Occasionally, I take a bunch of time to type up a comment on someone else’s blog or LiveJournal, and think to myself Why don’t I ever put stuff like this on my own blog? Andrew Wheeler promotes the occasional comment to a full-fledged post, so why not me?
So, over on Kate Elliott’s* space, an aspiring professional writer asks a question that I won’t quote, because she had permission to reprint but I didn’t but it essentially boils down to: How does a person know when their writing is good enough? with a side of I want to write bestsellers.
You can click on the link above to see other peoples’ answers; many of the respondents have much more knowledge and experience than I do. But I thought that many of the answers focused on which skills to attain or which goals to shoot for, not to mention the theory of writing for bestsellerdom. There wasn’t a lot of process a writer could use to judge their own work.
So I wrote this comment:
My take: The questioner should grab a book off the shelf that is reasonably similar to the writer’s own work. It should also be someone who has reached a level of success the writer aspires to (as best they can tell, anyway).
Then retype the first chapter of that book. Just sit down and retype it. Pay attention to the mix of sentence lengths and structures. Pay attention to the amount of dialog, scene description, physical action. How much is narration to the reader? How distinctive is the voice?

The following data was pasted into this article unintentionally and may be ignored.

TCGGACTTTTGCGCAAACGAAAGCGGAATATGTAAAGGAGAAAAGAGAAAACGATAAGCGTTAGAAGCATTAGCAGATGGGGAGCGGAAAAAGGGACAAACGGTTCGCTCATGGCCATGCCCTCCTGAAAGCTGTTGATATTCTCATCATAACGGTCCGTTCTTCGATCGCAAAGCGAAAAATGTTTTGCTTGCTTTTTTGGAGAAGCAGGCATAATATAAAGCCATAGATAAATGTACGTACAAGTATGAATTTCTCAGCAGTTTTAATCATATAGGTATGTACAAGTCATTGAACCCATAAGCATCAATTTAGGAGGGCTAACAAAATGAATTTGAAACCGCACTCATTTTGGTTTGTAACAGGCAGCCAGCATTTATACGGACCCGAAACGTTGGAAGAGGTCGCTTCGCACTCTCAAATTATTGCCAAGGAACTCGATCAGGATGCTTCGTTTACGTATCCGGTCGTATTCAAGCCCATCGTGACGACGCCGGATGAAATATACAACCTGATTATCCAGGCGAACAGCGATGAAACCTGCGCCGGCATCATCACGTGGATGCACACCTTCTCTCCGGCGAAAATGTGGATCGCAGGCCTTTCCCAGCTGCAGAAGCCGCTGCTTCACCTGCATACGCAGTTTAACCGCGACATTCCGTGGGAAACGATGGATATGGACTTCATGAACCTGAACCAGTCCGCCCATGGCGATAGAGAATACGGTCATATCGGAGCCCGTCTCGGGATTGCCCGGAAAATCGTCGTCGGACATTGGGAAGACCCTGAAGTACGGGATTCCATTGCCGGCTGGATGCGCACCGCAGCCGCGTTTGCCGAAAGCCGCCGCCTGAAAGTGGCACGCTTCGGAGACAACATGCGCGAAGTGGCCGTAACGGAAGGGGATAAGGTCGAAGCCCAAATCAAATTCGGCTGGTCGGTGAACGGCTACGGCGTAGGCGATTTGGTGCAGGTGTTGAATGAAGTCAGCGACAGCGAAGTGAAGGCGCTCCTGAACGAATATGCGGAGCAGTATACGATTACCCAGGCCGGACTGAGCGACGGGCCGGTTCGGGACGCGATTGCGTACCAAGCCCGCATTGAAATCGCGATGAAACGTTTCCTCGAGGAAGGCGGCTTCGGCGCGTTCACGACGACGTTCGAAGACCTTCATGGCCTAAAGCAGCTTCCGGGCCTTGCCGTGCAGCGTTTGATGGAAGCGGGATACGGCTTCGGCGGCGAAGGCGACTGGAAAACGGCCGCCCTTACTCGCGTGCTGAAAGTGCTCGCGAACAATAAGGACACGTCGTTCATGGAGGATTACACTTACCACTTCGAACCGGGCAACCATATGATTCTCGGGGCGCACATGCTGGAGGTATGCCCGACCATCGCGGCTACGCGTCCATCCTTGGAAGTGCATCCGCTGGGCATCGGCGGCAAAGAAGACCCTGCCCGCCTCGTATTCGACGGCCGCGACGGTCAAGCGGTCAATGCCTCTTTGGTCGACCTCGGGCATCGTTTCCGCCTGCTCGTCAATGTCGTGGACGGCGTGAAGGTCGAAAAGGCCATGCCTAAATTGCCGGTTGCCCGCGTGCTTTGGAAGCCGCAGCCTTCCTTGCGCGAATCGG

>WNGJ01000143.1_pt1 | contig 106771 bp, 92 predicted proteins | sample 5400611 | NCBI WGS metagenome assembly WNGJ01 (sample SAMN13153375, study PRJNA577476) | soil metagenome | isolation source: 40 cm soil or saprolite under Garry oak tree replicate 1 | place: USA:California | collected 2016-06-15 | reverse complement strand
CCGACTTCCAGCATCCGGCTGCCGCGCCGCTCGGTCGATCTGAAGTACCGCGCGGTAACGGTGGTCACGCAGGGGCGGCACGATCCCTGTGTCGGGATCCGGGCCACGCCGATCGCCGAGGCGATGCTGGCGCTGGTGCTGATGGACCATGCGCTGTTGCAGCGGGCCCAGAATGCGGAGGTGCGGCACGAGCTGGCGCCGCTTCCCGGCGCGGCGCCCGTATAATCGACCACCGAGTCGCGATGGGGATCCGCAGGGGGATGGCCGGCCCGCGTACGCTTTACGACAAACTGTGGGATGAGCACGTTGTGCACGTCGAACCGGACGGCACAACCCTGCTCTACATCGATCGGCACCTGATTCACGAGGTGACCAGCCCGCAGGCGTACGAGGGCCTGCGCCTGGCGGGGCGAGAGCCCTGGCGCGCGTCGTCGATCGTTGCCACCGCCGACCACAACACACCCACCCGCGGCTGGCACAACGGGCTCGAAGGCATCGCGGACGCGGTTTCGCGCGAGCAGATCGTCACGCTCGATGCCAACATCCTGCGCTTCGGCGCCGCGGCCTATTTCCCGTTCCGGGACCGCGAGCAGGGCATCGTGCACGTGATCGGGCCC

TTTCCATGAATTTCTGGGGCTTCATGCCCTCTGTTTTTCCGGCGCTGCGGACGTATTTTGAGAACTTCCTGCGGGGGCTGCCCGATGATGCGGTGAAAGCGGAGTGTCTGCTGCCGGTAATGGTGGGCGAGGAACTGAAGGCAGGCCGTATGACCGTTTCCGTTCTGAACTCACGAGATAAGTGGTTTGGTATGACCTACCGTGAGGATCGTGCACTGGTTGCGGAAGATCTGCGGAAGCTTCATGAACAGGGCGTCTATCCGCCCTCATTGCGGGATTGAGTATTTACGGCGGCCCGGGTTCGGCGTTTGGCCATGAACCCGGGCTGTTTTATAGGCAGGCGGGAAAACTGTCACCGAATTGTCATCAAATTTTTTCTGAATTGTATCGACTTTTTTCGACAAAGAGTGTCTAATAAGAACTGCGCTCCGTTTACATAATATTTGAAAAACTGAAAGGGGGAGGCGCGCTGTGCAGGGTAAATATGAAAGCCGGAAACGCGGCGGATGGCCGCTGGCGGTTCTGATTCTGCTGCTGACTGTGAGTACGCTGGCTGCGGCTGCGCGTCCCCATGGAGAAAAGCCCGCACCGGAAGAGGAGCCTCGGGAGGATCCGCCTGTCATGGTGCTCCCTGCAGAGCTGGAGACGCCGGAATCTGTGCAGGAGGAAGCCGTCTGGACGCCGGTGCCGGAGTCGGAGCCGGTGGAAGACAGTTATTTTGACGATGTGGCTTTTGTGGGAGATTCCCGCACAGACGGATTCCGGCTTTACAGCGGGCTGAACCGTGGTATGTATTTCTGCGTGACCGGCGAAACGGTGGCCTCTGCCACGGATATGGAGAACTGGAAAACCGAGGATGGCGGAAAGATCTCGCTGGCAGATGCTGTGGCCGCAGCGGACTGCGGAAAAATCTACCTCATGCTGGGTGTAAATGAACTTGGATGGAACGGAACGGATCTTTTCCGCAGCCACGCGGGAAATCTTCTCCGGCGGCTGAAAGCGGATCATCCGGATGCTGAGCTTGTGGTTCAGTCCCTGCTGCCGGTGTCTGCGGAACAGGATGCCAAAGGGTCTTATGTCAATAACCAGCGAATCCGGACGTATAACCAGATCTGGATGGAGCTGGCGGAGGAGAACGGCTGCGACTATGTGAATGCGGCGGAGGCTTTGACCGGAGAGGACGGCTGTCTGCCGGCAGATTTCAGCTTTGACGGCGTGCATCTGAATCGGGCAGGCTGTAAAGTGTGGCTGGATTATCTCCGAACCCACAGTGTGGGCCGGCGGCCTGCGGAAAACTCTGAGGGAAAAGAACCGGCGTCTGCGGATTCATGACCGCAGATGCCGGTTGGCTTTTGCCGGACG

Then reread one of that author’s books, while creating a plot outline. When are the main characters introduced? When is the main problem established? How long are the big conflict scenes, and how many are there? How is exposition handled.
Armed with all that information, the questioner should sit down at a clean table and lay out the successful author’s first chapter and their own side-by-side. Are the questioner’s sentences as vivid as the pro’s? Are they as economical? More concise? Does the story start as quickly?
I don’t see anything wrong with wanting to write bestsellers. It’s not something a writer can completely control, like their genre, but there are things a writer can do/not do that that will improve their chances.
As an added bonus for readers of this blog, I learned a great deal about analyzing prose by seeing Sol Stein do it in his book Stein On Writing and seeing James D. Macdonald do it in his long Learn Writing With Uncle Jim thread on AW.
That’s how it seems to me, at least, and I know I still have a lot to learn.
* Spirit Gate=terrific book.